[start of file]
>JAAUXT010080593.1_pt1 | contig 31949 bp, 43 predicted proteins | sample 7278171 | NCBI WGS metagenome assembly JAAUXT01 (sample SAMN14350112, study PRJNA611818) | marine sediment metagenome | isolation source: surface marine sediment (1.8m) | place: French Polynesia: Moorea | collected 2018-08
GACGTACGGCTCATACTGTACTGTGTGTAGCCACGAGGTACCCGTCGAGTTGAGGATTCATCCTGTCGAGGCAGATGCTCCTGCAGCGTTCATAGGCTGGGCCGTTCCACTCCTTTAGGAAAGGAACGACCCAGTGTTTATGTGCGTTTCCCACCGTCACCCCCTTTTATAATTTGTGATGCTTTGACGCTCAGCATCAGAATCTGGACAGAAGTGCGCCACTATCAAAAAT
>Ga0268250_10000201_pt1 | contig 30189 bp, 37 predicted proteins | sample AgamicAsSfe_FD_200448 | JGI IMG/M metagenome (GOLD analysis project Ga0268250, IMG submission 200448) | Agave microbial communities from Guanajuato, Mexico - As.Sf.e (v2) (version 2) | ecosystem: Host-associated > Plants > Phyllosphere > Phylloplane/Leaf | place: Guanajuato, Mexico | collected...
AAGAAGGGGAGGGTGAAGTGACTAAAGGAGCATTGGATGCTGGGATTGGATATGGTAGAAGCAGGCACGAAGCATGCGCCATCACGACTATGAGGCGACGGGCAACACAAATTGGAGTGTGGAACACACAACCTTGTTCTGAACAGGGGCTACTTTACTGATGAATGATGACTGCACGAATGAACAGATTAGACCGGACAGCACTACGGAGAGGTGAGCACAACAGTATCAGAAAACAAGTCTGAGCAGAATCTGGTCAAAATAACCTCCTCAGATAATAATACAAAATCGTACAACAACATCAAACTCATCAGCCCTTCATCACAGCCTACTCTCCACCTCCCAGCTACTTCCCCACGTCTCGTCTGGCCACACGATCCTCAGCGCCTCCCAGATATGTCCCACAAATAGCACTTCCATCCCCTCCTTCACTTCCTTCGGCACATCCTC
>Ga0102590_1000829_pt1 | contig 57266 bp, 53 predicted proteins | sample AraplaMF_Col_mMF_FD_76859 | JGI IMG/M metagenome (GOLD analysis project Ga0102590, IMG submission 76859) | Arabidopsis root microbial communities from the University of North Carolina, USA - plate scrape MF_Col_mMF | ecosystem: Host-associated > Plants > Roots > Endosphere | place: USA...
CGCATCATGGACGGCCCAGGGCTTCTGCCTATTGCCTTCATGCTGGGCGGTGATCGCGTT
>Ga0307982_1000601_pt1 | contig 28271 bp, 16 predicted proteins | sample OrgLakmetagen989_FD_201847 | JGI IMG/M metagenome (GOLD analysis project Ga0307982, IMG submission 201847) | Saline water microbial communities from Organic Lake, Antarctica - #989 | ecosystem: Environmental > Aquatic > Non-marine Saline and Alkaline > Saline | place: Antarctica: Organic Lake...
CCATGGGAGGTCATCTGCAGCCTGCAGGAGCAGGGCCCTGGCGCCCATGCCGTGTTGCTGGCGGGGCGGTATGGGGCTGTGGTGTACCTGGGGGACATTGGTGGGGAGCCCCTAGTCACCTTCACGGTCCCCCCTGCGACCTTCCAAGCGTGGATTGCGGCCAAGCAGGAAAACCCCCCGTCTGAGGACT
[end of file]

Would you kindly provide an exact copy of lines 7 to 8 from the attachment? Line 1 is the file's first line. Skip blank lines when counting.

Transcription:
>Ga0307982_1000601_pt1 | contig 28271 bp, 16 predicted proteins | sample OrgLakmetagen989_FD_201847 | JGI IMG/M metagenome (GOLD analysis project Ga0307982, IMG submission 201847) | Saline water microbial communities from Organic Lake, Antarctica - #989 | ecosystem: Environmental > Aquatic > Non-marine Saline and Alkaline > Saline | place: Antarctica: Organic Lake...
CCATGGGAGGTCATCTGCAGCCTGCAGGAGCAGGGCCCTGGCGCCCATGCCGTGTTGCTGGCGGGGCGGTATGGGGCTGTGGTGTACCTGGGGGACATTGGTGGGGAGCCCCTAGTCACCTTCACGGTCCCCCCTGCGACCTTCCAAGCGTGGATTGCGGCCAAGCAGGAAAACCCCCCGTCTGAGGACT